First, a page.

Mom Moose was ever vigilant in watching over her young.
 She quickly stepped into the path of the yearling and cut his movement off.
 It was now the mom that studied me closely as I stood frozen in place. I have seen enough of these to know how fast they can run or charge.
 Never taking my eye off of them, I shot several pictures.
 The yearling was quick to find a way around and continue to explore me.

 He got the outside path and now it was clear sailing.
 Mom tried to talk him out of it,
 The yearling begged, but that got him nowhere.
 Suddenly, the yearling made his move.
 He jumped out front and headed straight toward me with purpose. Wow! It was then, I realized, I needed to get out of their way. I headed up into the woods for safety.
Mom Moose gave me a clear message that I needed to go.
Her attention was torn between the yearling and me. Not wanting to mess with them any more, I backed my way out of the area. I left them in peace as they continued to meander around the edge of the pond. What a special encounter, even if it was a little edgy.

Thursday, February 28, 2019

Familiar Bird in Unfamiliar Territory

 Growing up in Arkansas seeing Northern Cardinal was a daily occurrence.  Yet, there is something about this great bird that made me pause every time.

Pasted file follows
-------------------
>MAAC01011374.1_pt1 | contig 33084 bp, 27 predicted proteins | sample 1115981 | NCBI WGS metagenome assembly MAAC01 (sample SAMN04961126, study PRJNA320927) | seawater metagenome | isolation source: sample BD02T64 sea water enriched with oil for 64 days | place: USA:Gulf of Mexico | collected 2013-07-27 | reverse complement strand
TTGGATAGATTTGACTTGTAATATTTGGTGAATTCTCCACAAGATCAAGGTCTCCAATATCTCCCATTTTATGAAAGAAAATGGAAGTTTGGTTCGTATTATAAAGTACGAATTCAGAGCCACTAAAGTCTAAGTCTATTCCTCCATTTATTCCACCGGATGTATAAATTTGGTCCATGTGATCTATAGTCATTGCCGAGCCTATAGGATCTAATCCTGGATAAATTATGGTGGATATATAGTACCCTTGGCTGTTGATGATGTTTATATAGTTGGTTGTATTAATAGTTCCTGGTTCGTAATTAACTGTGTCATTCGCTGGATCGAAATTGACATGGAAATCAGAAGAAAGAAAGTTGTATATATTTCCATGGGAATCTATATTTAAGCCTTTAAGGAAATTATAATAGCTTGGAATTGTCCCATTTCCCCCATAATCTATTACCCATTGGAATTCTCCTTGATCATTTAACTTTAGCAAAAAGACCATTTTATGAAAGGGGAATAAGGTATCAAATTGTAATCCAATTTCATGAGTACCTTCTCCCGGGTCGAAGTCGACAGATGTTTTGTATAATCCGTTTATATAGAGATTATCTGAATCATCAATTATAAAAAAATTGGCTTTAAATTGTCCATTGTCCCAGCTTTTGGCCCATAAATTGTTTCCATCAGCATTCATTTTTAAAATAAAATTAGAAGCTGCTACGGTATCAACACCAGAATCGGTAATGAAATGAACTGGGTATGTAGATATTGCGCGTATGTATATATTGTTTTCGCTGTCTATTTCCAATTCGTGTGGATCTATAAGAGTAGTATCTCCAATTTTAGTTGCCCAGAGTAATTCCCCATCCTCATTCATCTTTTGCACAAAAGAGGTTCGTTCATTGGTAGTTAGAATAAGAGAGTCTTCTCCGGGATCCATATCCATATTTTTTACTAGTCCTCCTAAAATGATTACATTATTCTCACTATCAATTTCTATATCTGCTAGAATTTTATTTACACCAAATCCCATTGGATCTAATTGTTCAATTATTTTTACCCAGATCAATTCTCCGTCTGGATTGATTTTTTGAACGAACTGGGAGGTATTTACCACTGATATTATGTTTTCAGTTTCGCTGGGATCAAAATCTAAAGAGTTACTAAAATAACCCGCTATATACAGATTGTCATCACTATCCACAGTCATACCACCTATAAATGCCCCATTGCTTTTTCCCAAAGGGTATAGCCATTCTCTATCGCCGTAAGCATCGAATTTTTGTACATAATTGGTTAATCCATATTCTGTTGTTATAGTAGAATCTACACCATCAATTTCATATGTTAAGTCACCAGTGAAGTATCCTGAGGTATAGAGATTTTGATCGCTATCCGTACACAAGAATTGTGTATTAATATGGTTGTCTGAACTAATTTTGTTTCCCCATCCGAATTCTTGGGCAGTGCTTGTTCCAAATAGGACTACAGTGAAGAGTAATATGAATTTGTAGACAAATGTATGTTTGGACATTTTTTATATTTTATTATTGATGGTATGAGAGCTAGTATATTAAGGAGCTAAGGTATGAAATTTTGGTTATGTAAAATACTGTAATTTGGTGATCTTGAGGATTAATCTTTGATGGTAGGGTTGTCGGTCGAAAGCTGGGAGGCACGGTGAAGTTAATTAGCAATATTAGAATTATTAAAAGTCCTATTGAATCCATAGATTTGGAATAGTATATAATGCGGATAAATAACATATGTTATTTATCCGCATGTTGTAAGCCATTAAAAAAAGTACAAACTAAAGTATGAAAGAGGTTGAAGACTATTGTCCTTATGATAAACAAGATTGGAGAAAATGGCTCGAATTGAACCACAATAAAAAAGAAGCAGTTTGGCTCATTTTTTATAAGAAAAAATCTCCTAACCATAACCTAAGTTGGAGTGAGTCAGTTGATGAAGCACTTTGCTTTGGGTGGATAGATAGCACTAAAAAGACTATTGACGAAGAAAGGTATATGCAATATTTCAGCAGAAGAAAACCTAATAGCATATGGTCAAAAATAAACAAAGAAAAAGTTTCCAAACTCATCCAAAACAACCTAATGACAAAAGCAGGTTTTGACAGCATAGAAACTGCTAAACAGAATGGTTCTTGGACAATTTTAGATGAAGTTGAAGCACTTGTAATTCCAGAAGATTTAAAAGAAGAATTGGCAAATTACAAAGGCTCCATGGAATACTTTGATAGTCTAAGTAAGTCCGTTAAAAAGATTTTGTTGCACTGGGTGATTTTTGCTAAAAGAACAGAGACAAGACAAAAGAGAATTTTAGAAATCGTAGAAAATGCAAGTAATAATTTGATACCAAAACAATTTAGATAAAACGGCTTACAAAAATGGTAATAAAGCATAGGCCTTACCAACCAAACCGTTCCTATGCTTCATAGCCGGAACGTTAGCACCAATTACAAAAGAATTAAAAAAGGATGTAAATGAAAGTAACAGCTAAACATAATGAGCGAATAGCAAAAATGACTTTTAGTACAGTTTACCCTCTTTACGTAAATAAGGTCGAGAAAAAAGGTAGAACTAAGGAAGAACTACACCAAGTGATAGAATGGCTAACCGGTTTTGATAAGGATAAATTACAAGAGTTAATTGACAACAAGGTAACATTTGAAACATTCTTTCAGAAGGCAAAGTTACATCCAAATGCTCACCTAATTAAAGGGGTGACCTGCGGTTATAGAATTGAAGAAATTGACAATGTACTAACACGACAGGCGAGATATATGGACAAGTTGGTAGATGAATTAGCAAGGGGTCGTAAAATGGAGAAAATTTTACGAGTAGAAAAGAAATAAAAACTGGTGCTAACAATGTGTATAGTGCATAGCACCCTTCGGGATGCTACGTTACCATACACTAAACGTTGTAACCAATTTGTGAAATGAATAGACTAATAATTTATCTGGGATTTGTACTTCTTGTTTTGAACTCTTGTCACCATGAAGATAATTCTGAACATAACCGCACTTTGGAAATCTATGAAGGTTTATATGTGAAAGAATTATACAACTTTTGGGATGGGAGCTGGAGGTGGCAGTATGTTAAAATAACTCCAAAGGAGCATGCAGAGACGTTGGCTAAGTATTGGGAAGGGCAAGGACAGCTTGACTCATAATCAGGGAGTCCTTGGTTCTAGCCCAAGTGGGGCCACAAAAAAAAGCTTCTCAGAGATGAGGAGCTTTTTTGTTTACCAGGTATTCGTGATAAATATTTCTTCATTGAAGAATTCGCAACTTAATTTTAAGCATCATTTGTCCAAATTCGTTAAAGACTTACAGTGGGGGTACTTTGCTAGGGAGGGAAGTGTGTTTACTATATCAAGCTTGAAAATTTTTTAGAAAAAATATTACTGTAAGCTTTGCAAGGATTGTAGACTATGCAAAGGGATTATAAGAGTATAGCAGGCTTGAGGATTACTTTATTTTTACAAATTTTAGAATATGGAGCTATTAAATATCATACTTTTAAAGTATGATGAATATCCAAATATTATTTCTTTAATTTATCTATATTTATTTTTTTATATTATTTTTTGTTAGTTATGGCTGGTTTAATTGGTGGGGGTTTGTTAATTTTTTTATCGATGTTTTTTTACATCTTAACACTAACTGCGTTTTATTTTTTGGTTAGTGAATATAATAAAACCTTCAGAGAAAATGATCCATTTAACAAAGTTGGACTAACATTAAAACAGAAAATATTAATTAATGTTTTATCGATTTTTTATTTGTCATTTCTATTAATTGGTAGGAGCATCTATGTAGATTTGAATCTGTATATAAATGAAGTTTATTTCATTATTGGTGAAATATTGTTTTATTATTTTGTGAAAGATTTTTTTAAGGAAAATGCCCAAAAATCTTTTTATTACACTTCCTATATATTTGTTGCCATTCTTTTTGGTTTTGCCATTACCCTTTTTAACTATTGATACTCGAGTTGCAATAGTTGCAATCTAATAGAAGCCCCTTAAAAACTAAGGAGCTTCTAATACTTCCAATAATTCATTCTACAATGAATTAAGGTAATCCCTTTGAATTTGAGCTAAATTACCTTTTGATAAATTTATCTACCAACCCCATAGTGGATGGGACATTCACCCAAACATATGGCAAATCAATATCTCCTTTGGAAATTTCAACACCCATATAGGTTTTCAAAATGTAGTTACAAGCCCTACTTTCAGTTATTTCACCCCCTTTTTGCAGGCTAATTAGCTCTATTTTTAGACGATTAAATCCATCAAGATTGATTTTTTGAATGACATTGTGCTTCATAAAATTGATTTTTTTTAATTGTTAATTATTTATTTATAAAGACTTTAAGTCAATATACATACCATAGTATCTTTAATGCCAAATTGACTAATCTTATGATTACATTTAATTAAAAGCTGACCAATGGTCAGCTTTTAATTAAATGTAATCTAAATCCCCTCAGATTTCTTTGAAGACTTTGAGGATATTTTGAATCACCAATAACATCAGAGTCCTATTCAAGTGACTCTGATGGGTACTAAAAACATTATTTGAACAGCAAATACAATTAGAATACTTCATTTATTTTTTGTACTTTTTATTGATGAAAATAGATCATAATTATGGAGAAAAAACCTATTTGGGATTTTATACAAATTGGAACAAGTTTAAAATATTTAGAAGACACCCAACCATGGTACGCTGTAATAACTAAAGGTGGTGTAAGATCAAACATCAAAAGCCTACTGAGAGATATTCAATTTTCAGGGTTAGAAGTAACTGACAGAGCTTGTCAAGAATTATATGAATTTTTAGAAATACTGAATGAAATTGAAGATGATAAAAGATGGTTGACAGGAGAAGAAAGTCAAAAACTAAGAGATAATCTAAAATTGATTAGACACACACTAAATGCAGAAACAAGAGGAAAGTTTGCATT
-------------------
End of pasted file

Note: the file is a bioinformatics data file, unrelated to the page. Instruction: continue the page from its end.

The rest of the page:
It is the male of this species that is the most flashing, but you can't miss the brightly coloured beak on the female. Imagine looking out at your feeder in Pouch Cove, or Lawn to see this unfamiliar bird! What a delight!
 The Northern Cardinal is a hardy bird, able to survive well in harsh winter conditions. That begs the question why it is so rare for this species to show up in Newfoundland.
It is my understanding there is a male and female on the Burin Peninsula. Wouldn't it be exciting if they decided to stay and "make home" on the province.
 I watched this great bird as it seemed to feel very much at home as it frequently visited the feeder and picked seed from the ground. I also couldn't help but notice the nice cover around the feed which has to be great in preventing the seed from getting spoiled by the rain and snow as well as keeping most of the seed in the feeder.
 Can't relate how nice it was to see this bird in the "dead of winter." Conditions here this winter with raging wind and below-normal temperatures have made it difficult for me got venture out.
 Seeing this feeder bird was not difficult. I sat comfortably in my warm car until it arrived. What a bonus I enjoyed to the fullest.